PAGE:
A copy of the original judgment rendered in Oregon is admissible under the rule stated in § 217.01, McElroy's Alabama Evidence, supra. That section states in pertinent part:
"If the original writing is in the possession or control of a third person outside Alabama, no effort need be made to get it from him, by deposition or otherwise, as a condition precedent to the introduction of secondary evidence. Stated differently, absence of primary evidence from the jurisdiction of the court is ground for admission of secondary evidence."
Thorne's second contention of error is that C S lacked the capacity to sue and receive a judgment. Because C S had been dissolved before the lawsuit was filed, Thorne argues that the trial court should have granted his motion for a directed verdict. Thorne also claims that the judgment rendered against him is void and unenforceable. We disagree.
First, Thorne's argument fails because he did not raise this issue in the trial court. A.R.Civ.P. 9(a). Even if the issue had been raised, however, the argument would fail. "On dissolution, the partnership is not terminated, but continues until the winding up of partnership affairs is completed." Alabama Code 1975, § 10-8-93. Despite Thorne's allegations, C S, a dissolved partnership winding up business, had the right to pursue claims such as this one under Alabama Code 1975, § 10-8-95(a). In the present case, Thorne had not completed performance of his obligations under the contract. C S, as a party to the contract, could continue to pursue the enforcement of its rights under the contract after dissolution. Thorne's obligation to C S was a partnership asset. Like liabilities, assets continue to exist after dissolution of the partnership.
A decision to pierce the corporate veil is based on the facts of a particular case. Where a corporation's assets and stock are controlled by persons who use the corporation as a mere instrumentality, a court is not required to recognize the corporation as a separate entity. Barrett v. Odom, May DeBuys, 453 So.2d 729 (Ala. 1984).
In the present case, Rex Thorne and his wife equally own all of Diesel Repower's stock. Thorne owns all of the vehicles used by the corporation. The rent he received from the corporation was the sum of the cost of insurance, maintenance expenses, and loan payments. Once the loans for the vehicles were repaid, the vehicles were owned by Thorne. The corporation also failed to follow corporate formalities. The only corporate minutes are those that contain approval for leasing vehicles from Thorne.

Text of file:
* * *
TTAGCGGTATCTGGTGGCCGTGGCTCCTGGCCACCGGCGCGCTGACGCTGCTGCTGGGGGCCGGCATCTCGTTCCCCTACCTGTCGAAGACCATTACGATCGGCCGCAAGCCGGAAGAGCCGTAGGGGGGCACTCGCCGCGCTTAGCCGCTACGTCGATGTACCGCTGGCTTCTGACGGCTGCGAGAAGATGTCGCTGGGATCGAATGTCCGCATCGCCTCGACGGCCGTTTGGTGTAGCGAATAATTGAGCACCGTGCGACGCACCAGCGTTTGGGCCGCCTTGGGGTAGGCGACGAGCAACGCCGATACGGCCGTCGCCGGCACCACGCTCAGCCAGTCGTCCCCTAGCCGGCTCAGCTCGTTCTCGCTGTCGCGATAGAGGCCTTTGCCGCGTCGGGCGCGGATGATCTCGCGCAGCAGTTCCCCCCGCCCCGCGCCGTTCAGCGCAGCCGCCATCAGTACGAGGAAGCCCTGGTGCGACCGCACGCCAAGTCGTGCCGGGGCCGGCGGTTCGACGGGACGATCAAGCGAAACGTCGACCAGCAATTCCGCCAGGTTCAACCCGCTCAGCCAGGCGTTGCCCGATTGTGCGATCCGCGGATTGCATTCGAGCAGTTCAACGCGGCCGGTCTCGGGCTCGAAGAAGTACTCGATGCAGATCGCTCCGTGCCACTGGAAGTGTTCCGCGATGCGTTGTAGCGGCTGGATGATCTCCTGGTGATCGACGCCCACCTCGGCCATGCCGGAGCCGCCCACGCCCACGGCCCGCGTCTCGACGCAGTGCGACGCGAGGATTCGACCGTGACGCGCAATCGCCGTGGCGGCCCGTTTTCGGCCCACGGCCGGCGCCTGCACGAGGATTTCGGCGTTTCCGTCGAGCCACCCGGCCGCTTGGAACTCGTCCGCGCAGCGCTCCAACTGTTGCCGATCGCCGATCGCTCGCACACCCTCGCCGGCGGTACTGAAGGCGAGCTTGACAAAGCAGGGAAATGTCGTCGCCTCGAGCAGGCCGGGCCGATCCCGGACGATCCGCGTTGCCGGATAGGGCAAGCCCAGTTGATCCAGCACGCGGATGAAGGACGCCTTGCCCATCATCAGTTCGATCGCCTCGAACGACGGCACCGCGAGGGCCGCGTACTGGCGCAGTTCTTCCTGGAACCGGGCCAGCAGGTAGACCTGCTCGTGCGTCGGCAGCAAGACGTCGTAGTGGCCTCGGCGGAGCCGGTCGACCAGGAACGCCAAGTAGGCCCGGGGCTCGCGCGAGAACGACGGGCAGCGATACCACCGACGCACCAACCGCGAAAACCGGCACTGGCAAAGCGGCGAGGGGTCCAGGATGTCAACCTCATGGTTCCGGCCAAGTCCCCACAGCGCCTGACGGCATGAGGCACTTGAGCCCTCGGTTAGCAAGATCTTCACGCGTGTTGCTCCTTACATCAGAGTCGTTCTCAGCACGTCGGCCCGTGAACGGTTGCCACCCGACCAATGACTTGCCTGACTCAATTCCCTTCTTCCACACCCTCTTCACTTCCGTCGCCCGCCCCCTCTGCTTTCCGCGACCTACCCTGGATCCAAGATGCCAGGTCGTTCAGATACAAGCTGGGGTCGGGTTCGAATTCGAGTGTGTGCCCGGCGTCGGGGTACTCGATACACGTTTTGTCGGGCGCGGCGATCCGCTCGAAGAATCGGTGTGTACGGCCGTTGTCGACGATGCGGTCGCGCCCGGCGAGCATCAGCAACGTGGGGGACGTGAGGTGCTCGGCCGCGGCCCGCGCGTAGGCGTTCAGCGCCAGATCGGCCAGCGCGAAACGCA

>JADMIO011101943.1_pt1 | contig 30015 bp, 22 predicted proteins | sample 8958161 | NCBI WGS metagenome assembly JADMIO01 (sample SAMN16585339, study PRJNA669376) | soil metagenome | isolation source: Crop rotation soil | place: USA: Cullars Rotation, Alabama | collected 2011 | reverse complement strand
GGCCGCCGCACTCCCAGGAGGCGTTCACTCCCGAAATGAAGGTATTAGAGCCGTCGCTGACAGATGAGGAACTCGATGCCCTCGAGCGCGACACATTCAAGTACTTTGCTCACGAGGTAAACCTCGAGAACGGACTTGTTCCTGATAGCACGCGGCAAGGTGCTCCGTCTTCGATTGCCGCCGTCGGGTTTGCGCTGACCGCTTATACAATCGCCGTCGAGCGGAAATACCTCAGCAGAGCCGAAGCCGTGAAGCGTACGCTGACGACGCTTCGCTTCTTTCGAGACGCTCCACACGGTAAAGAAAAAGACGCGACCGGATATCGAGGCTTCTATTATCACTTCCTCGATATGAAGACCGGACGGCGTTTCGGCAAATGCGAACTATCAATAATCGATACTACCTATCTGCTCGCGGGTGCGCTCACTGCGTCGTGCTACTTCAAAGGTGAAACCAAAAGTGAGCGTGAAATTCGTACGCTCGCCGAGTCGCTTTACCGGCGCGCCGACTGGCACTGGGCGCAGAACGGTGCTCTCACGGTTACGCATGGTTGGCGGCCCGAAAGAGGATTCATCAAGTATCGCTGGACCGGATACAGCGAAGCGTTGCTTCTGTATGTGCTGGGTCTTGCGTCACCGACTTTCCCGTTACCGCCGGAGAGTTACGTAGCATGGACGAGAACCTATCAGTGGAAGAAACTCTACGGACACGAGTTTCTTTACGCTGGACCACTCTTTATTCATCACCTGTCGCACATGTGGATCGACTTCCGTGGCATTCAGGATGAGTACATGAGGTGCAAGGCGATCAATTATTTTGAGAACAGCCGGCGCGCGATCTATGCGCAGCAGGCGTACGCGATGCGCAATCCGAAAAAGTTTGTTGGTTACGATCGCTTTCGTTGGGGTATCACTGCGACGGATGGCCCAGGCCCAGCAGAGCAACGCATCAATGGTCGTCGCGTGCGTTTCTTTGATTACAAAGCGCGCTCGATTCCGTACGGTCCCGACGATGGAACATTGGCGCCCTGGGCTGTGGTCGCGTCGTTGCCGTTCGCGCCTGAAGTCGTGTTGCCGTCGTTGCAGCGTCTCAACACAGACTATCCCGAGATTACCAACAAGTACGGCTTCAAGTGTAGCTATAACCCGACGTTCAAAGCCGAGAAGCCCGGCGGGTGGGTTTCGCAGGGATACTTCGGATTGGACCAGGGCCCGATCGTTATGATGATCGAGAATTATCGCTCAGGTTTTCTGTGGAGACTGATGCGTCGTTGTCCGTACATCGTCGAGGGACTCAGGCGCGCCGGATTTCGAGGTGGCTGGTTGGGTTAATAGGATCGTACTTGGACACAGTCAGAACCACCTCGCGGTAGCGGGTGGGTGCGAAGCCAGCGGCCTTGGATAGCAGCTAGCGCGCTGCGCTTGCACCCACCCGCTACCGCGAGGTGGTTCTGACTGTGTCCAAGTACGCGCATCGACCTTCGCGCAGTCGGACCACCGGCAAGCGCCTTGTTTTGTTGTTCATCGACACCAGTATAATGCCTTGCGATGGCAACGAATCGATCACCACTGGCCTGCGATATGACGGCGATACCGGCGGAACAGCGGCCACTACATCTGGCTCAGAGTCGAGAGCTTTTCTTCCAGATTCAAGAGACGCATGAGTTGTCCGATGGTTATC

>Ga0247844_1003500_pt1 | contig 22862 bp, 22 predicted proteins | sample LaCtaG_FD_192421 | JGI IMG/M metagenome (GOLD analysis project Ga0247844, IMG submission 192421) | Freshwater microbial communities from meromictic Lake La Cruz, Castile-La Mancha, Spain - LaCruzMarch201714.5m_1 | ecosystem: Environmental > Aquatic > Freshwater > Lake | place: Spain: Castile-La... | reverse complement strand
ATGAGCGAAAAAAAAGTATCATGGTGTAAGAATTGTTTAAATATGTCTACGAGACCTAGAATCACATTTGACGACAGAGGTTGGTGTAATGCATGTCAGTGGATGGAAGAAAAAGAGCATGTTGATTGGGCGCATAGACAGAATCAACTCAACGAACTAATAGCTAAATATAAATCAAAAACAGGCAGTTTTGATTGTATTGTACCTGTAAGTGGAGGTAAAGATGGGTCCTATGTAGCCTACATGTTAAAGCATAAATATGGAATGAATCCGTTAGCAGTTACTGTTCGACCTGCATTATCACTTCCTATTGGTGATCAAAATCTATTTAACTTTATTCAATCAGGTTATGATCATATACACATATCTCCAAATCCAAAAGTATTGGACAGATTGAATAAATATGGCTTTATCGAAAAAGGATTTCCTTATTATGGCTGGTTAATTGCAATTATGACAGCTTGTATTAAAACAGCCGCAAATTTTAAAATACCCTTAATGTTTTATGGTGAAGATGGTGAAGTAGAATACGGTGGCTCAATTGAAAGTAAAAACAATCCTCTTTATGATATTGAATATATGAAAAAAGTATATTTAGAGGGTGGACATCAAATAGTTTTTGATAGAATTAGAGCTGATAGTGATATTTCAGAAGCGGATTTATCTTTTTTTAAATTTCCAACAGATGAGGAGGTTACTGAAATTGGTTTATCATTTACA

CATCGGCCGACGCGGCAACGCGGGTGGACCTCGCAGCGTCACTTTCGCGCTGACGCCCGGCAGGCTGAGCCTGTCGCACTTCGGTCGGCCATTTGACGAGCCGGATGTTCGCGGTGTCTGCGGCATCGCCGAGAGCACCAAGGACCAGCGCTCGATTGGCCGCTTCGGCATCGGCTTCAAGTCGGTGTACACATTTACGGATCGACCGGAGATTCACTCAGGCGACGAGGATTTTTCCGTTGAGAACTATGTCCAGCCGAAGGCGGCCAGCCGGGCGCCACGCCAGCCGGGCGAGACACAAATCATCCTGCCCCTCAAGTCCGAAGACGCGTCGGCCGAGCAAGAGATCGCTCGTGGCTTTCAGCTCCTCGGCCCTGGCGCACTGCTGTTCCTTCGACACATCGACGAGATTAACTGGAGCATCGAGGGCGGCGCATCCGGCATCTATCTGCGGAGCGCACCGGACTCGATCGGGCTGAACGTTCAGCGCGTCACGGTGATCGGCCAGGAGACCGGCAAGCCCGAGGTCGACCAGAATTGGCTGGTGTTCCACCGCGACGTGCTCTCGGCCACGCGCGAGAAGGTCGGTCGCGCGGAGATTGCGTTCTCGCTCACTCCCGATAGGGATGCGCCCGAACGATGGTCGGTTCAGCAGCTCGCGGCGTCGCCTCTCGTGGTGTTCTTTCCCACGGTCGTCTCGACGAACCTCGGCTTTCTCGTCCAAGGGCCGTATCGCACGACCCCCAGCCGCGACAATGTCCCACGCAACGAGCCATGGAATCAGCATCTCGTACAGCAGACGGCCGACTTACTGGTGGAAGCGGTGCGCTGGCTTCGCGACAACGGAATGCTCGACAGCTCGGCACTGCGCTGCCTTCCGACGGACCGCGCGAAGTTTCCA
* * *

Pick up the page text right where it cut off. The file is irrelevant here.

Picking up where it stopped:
The corporation was heavily subsidized by Thorne and his wife. Over a two-year period, Thorne and his wife made approximately 15 to 20 loans to the corporation. Thorne and his wife received very modest salaries from the corporation in comparison to their contributions. Thorne's sign, located above his business, did not indicate the existence of a corporation. The sign read "Thorne's Diesel Service."
"The function of the jury, which is authorized to draw all reasonable inferences from the evidence, is to resolve controverted factual inferences." George v. Nevett, 462 So.2d 728 (Ala. 1984). Having heard the evidence and having received proper instructions, the jury decided that Thorne had used his corporation as an alter ego and held him individually liable. The jury's verdict is presumed to be correct, and that presumption is strengthened by the trial court's denial of the motion for a new trial. Stokes v. Long-Lewis Ford, Inc., 549 So.2d 51, 52 (Ala. 1989); Merrell v. Joe Bullard Oldsmobile, Inc., 529 So.2d 943, 946 (Ala. 1988).
The judgment of the trial court is affirmed.
HORNSBY, C.J., and MADDOX, HOUSTON and KENNEDY, JJ., concur.